I’ve been playing around with LWR denoising for Cycles (for details, see here) for a while now, and have now finished a working and usable demo version of it - just in time for the GSoC proposal.
So far, the denoiser is pretty simple to use - in the Sampling panel, just activate “Use LWR filtering”.
The options are:
- Half Window size: Pixels up to this distance will be used in thedenoising step - increasing this value will make the denoiserslower, but helps to get rid of a “splotchy” look on flat surfaces(but might also blur things slightly more).
- Bandwidth factor: This value allows to make the denoising more or less aggressive - the default of 0 should usually be fine except for hair/fur/grass
- Per-pass filtering: Enabling a pass here makes the denoiser filter it separately and then combine with the other filtered results - should improve results in theory, but not really useful in practise yet (also, you need to enable the corresponding render pass as well as its color pass - e.g. DiffDir and DiffCol if you want to denoise Diffuse Direct separately)
- Additionally, in the performance settings, an option called “Prepass samples” was added: Setting this to some value (like 16) will make Cycles render (and denoise, if you have it activated) the image with 16 samples before rendering the remaining samples, to provide a quick preview.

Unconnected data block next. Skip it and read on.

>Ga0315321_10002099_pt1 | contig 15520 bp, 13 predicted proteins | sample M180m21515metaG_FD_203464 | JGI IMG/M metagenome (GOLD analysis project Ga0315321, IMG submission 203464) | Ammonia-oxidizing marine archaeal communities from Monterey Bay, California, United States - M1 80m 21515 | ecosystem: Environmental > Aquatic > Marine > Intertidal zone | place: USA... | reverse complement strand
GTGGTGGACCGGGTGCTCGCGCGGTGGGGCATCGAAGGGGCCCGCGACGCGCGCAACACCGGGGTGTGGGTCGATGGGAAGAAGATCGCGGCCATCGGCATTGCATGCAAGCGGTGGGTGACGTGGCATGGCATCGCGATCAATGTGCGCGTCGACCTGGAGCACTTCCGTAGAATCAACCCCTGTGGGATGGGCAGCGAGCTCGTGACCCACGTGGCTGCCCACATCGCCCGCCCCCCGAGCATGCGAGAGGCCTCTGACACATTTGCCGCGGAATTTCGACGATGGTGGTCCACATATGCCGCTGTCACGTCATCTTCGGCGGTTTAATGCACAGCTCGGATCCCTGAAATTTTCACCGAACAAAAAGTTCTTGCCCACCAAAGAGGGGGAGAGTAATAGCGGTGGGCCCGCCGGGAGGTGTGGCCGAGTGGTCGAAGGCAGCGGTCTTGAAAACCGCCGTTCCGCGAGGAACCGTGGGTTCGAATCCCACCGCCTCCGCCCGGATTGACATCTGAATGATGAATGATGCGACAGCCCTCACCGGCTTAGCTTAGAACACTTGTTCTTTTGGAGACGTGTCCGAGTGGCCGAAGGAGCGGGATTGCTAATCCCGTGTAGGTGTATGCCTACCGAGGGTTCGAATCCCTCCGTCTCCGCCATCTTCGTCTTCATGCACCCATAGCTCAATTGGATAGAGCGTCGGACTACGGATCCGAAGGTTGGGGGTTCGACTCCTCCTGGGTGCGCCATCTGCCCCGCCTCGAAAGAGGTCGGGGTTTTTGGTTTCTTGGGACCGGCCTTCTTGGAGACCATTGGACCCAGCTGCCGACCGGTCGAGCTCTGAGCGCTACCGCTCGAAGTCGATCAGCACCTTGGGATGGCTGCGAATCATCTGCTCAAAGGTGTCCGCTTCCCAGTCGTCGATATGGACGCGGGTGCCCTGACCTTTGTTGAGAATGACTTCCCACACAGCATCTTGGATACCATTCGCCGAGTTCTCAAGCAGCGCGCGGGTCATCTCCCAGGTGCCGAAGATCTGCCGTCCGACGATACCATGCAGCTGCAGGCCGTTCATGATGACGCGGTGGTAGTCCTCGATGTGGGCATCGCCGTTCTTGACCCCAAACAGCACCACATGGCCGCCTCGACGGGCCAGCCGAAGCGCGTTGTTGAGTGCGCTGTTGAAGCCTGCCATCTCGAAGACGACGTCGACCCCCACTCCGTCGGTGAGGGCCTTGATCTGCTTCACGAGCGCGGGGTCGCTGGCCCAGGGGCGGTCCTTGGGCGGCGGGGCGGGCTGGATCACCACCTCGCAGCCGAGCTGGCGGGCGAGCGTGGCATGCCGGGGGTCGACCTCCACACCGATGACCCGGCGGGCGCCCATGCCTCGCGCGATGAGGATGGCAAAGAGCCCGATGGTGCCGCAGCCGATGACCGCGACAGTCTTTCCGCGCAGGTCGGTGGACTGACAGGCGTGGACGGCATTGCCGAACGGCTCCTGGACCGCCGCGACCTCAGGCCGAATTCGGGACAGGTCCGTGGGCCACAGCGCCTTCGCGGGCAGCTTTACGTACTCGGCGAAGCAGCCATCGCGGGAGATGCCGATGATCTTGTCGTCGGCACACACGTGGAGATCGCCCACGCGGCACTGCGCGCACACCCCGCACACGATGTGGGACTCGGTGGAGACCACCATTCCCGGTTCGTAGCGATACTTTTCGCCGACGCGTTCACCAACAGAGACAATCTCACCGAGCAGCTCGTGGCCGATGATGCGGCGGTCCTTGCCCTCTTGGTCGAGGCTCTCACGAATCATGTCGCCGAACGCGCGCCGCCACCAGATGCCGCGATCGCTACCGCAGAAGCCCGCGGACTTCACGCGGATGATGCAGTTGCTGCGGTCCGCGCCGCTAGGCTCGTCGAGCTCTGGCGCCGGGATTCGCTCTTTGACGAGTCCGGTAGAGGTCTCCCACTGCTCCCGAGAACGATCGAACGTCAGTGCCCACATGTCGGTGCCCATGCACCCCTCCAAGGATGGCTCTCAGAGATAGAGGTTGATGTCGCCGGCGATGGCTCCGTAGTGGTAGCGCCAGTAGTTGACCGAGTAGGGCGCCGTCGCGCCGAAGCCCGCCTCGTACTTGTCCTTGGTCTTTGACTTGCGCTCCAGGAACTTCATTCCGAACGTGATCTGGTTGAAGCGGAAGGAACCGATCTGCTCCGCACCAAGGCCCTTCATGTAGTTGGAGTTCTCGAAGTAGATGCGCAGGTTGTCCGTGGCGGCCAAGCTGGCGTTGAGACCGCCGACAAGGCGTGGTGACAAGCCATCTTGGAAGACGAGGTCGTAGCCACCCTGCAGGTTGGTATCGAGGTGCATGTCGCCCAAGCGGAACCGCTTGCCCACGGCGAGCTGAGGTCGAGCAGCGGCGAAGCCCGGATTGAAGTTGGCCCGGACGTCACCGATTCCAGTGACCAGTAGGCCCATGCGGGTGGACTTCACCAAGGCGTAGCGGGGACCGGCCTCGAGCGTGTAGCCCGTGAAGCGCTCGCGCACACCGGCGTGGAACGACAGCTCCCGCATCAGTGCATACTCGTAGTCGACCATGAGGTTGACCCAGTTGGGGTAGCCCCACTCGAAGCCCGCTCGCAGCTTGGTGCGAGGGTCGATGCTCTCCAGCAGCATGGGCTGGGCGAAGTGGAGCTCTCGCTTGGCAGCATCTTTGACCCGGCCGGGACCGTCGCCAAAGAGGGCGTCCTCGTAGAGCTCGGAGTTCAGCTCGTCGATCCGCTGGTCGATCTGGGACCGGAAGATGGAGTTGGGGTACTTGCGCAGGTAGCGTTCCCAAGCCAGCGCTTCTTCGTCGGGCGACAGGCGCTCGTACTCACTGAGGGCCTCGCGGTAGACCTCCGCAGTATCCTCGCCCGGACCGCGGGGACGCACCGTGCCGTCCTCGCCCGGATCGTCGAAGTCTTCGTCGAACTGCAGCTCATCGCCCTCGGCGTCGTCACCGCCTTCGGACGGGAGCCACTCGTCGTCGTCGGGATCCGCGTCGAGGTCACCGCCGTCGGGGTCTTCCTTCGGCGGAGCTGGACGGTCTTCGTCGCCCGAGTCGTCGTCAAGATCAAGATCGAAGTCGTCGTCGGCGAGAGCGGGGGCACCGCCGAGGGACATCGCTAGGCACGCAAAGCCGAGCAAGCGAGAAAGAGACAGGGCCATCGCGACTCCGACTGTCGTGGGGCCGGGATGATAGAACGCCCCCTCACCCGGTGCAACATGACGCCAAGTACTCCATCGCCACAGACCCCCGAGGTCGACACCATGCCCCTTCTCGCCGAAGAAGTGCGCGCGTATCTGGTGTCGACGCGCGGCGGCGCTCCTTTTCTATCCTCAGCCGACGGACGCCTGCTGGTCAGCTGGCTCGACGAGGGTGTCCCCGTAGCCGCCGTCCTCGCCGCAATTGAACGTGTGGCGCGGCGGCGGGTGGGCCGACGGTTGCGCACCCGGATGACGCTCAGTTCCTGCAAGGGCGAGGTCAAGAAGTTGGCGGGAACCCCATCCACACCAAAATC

Currently, the denoising still has some problems with fine geometry - bump- or normal-maps as well as grass/hair/fur tend to be overblurred. There are ways to improve this a lot, but I need some remaining to-do items for my GSoC proposal ;).
Also, hard shadow edges may currently be overblurred, but just like above, there are ways to fix this in the future.
Generally, though, you should keep in mind that denoising is not magic: It can improve an image, but it can’t magically make detail appear where there is none in the noisy input. As a rule of thumb, if you couldn’t recognize something in the noisy image, the denoiser won’t be able to do so either.
This doesn’t mean that you can’t use it for quick previews - you can, but don’t expect production-quality results from 16 samples ;).
The denoising works on both CPU and GPU, although GPUs might run into problems because the current code uses a lot of extra memory when enabling LWR, at least for large images. Again, this can and will be improved in the future.
Animations might be tricky because of flickering - this could in theory be resolved with inter-frame filtering, but there’s no way to implement this in Blender, since every frame is rendered individually :(.
Also, as a final note, I’m pretty sure that at least Viewport rendering is broken in this build, and I didn’t test that much in general, so I don’t recommend using this build for serious work (yet).
So, it’d be awesome if you could test the denoiser a bit and give me some feedback regarding usefulness/shortcomings/etc., especially since I’m currently finishing my GSoC proposal for a more stable implementation.
And, of course, here’s the link: https://dl.orangedox.com/Kr1KBVHyQI6ARVNm0w